Differences between Neural Activity in Prefrontal Cortex and Striatum during Learning of Novel Abstract Categories
Author(s)Antzoulatos, Evangelos; Miller, Earl K.
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Learning to classify diverse experiences into meaningful groups, like categories, is fundamental to normal cognition. To understand its neural basis, we simultaneously recorded from multiple electrodes in lateral prefrontal cortex and dorsal striatum, two interconnected brain structures critical for learning. Each day, monkeys learned to associate novel abstract, dot-based categories with a right versus left saccade. Early on, when they could acquire specific stimulus-response associations, striatum activity was an earlier predictor of the corresponding saccade. However, as the number of exemplars increased and monkeys had to learn to classify them, PFC activity began to predict the saccade associated with each category before the striatum. While monkeys were categorizing novel exemplars at a high rate, PFC activity was a strong predictor of their corresponding saccade early in the trial before the striatal neurons. These results suggest that striatum plays a greater role in stimulus-response association and PFC in abstraction of categories.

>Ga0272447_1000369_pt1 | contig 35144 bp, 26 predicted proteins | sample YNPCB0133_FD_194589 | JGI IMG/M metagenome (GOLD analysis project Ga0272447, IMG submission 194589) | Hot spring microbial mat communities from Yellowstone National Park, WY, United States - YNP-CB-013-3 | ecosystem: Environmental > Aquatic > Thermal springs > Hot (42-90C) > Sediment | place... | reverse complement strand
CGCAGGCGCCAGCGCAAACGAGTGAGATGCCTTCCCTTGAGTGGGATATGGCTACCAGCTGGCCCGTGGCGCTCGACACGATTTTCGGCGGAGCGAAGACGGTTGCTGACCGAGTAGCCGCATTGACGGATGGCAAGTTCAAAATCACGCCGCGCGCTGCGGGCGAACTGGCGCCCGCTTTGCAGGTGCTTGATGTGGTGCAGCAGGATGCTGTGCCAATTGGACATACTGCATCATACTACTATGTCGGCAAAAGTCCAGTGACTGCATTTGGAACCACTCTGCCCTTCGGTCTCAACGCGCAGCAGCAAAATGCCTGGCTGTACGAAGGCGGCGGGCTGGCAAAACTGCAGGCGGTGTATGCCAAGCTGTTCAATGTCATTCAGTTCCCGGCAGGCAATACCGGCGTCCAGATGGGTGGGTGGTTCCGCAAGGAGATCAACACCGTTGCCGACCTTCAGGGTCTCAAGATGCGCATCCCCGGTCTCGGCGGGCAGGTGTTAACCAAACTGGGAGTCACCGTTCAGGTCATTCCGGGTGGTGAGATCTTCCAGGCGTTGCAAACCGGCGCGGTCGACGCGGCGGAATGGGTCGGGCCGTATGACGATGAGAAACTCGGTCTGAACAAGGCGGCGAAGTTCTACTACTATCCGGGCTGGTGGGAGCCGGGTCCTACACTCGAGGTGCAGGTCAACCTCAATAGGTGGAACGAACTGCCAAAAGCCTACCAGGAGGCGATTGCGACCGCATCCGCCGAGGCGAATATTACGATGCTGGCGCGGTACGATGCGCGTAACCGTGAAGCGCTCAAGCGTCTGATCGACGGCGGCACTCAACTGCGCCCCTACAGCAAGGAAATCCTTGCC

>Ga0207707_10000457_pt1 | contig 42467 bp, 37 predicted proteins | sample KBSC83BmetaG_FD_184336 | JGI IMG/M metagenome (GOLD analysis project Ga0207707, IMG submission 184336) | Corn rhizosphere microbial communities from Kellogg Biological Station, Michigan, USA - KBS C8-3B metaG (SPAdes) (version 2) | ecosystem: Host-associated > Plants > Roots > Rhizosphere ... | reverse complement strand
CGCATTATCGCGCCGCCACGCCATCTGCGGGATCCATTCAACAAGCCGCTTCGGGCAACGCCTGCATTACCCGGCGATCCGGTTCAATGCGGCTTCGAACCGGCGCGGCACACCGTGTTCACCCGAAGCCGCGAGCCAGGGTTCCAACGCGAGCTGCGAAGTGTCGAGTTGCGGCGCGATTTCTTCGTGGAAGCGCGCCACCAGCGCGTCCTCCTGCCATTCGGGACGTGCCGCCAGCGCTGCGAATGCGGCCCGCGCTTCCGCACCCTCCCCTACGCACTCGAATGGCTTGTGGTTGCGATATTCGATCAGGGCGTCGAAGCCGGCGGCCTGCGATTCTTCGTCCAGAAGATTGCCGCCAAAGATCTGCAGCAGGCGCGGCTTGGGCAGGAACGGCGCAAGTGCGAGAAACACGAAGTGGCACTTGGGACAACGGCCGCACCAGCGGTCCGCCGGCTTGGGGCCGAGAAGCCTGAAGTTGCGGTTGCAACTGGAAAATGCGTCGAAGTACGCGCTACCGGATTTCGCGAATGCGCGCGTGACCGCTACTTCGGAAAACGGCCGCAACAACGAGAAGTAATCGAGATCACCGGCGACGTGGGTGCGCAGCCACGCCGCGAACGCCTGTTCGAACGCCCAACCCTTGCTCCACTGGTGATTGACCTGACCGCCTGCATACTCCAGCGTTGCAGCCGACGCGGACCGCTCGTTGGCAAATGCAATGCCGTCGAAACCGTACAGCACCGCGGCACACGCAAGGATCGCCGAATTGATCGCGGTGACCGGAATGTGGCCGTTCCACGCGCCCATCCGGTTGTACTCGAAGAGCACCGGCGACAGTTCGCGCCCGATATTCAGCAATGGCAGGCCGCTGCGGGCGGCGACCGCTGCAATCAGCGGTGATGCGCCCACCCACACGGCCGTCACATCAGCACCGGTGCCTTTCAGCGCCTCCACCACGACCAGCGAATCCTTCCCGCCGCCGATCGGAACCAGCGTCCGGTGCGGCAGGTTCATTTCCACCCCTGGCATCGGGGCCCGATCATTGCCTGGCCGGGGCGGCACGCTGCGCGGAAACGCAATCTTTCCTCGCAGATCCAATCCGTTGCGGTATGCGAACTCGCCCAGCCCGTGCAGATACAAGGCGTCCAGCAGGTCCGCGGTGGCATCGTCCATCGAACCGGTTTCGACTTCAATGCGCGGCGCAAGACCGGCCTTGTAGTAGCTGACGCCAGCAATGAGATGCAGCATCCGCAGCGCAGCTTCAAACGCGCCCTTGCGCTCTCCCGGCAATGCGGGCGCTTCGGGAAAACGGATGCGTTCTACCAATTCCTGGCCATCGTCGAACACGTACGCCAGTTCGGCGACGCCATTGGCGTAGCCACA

DepartmentMassachusetts Institute of Technology. Department of Brain and Cognitive Sciences; Picower Institute for Learning and Memory
Antzoulatos, Evan G., and Earl K. Miller. “Differences Between Neural Activity in Prefrontal Cortex and Striatum During Learning of Novel Abstract Categories.” Neuron 71, no. 2 (July 2011): 243–249. © 2011 Elsevier Inc.
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